Secondary Antibody: How to Choose
With so many antibodies on the market, this article “Secondary Antibody: How to Choose” will help a scientist better understand secondary antibodies and give the tools to choose the best antibody. The main function of the secondary antibody is to bind to the primary antibody. For example, if the primary antibody is a monoclonal antibody of mouse origin, the secondary antibody must bind to mouse antibodies. In the example below, the secondary antibody must be an “anti-Mouse IgG”. See Figure 1. If the primary is prepared from rabbit, an “anti-Rabbit IgG” secondary antibody must be used.
Monoclonal primary antibodies that are derived from mice (most typical) are of a single subclass: IgG1, IgG2a, IgG2b, etc. Sometimes it may be advantageous to use a secondary antibody that binds only to that subclass. For example, if the primary antibody is an IgG1 subclass, you could choose a secondary that binds specifically to IgG1. (i.e.Goat anti-Mouse IgG1)This is particularly suited when more than one primary antibody is being used in double staining applications.
If the primary antibody is an IgM or IgA class (aka isotype), you will choose a secondary antibody that recognizes IgM or IgA. (i.e. Goat anti-Mouse IgM-HRP)
IR TIP- Rabbits only have a single subclass. No subclass specific antibody is needed.
Another factor to consider that is equally important is the “cross-absorption” level of the secondary antibody. While secondary antibodies react with primary antibodies, they can also react with the host sample that you are detecting in your assay. See Figure 2. This can lead to false positives, splotchy images, and overall poor results. To minimize this problem, the scientist should choose a secondary antibody that has been cross-absorbed (aka cross-adsorbed) against the host sample. For example, if the scientist is testing rat spleen cells, the secondary antibody should be cross absorbed against rat serum proteins. IR-Tip- ImmunoReagents denotes their cross-absorbed secondary antibodies as: (min-x Rat). This means “minimum cross-reactivity to rat”.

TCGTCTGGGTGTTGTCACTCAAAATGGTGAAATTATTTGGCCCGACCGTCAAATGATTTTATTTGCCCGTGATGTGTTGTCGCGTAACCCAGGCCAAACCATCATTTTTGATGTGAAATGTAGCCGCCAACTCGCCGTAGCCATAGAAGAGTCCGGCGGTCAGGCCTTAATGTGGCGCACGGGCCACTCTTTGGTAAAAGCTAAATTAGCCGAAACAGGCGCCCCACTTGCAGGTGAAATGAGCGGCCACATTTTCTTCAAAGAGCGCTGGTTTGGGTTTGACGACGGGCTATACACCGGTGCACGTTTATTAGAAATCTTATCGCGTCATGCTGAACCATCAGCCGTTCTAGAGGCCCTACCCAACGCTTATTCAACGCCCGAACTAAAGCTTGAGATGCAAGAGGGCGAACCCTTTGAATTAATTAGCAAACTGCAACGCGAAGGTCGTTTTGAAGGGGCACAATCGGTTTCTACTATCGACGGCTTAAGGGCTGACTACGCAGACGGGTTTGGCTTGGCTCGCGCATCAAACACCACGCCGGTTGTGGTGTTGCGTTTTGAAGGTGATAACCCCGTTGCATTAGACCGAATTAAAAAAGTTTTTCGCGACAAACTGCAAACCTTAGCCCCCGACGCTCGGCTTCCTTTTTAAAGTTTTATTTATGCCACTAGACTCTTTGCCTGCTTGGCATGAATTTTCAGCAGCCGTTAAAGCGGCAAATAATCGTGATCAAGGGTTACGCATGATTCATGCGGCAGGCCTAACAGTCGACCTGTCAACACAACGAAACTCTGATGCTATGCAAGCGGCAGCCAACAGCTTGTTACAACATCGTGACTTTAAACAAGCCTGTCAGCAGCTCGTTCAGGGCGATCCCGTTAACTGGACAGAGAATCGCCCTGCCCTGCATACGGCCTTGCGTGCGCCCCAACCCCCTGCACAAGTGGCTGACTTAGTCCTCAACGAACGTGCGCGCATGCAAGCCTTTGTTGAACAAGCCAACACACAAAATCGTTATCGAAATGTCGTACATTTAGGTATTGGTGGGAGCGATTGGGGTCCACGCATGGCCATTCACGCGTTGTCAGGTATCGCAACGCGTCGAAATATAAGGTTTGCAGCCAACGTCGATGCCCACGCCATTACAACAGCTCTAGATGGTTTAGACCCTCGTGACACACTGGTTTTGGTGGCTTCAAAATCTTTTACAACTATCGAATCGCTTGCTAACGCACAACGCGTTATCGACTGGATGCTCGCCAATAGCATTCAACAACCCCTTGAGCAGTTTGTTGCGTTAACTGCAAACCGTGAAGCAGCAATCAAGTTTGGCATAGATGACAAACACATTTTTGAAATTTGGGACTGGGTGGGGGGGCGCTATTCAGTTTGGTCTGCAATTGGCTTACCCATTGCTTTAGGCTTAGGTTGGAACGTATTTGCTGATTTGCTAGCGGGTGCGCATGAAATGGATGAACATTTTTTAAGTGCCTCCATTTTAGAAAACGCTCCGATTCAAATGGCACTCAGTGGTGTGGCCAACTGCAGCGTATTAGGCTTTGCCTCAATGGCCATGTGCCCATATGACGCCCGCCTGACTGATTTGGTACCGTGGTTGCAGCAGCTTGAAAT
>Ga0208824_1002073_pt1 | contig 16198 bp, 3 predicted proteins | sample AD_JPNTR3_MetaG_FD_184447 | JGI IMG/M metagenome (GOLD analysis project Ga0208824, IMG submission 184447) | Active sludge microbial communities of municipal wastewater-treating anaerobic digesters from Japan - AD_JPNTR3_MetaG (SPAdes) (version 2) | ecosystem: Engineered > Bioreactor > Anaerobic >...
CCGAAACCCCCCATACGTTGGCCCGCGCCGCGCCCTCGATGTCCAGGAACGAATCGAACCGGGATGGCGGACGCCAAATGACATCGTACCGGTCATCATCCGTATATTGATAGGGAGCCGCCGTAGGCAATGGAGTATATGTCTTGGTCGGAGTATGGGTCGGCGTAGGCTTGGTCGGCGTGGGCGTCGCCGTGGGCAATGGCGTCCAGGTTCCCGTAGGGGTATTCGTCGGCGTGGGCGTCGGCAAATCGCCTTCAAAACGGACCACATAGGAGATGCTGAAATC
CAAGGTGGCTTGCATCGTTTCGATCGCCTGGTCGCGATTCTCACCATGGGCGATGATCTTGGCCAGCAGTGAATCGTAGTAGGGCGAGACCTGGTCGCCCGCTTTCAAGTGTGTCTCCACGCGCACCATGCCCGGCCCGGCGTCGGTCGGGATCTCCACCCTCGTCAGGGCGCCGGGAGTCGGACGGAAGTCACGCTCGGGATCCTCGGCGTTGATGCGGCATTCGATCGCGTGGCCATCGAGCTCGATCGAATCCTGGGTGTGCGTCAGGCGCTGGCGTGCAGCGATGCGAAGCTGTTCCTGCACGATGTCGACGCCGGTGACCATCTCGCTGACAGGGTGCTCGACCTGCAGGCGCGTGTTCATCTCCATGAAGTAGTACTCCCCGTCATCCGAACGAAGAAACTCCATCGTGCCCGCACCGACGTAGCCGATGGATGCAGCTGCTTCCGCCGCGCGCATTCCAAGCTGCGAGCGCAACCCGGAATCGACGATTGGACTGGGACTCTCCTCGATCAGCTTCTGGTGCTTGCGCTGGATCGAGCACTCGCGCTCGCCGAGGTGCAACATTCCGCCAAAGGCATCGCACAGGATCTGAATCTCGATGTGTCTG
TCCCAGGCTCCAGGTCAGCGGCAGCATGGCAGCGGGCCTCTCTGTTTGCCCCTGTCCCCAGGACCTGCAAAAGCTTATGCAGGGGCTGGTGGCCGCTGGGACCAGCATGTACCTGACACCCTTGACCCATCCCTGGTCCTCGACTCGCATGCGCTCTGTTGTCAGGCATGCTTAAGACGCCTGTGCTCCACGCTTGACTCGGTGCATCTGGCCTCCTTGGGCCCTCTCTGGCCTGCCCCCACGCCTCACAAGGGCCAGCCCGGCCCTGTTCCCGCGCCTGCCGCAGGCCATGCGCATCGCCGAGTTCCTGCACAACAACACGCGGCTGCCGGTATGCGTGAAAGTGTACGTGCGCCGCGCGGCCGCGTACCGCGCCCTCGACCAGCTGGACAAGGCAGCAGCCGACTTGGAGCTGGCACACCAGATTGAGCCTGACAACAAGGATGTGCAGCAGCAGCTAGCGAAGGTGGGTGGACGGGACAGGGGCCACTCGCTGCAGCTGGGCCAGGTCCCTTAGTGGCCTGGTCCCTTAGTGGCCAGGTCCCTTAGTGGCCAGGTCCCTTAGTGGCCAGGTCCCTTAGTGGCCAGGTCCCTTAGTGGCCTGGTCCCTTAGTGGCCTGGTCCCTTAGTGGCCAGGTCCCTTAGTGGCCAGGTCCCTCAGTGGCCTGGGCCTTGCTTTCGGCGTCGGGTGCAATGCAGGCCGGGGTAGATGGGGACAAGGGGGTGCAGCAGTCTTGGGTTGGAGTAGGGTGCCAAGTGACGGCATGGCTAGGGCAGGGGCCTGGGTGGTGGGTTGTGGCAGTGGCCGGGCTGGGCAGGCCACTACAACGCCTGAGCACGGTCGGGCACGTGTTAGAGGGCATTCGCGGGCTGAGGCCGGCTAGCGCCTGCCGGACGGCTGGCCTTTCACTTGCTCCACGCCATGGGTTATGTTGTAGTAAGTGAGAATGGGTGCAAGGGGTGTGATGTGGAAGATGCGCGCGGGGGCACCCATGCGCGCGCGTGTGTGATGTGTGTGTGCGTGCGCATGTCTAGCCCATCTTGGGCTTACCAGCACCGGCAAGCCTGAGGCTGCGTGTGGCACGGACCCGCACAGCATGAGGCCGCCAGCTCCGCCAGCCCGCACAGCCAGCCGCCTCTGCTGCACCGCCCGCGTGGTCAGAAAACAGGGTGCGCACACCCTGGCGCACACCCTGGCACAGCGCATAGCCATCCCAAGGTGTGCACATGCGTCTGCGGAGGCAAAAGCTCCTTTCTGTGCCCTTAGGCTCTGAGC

The final factor in choosing a secondary antibody is if the assay requires a conjugated (aka labeled) antibody. Most immunoassays (ELISA’s, Western Blots, Immunohistochemistry, Flow Cytometry) require a conjugated antibody. For Western Blot and ELISA assays, the most commonly used conjugate is Horseradish Peroxidase (HRP) and Alkaline Phosphatase (Alk-Phos). Immunoassays that use florescence will require a secondary that is conjugated with a fluorescent dye. The most popular fluorescent dyes are FITC, TRITC, along with DyLight® dyes. For more information on choosing a Conjugated Secondary Antibody click here.
ImmunoReagents, Inc. is a leading global manufacturer of quality antibodies and reagents used in pharmaceutical research, life science research and in vitro diagnostics. Product offerings include a wide range of immunochemistry reagents such as purified immunoglobulins, primary antibodies, and secondary antibodies covering a broad spectrum of immunoglobulins from various species. ImmunoReagents also provides custom manufacturing to meet specific customer requirements while adhering to cGMP guidelines and ISO quality systems requirements. The company is located in Raleigh, North Carolina
For any help is choosing the appropriate secondary antibody please contact ImmunoReagents technical support team: [email protected] ImmunoReagents is a manufacturer of nearly 2000 secondary antibodies.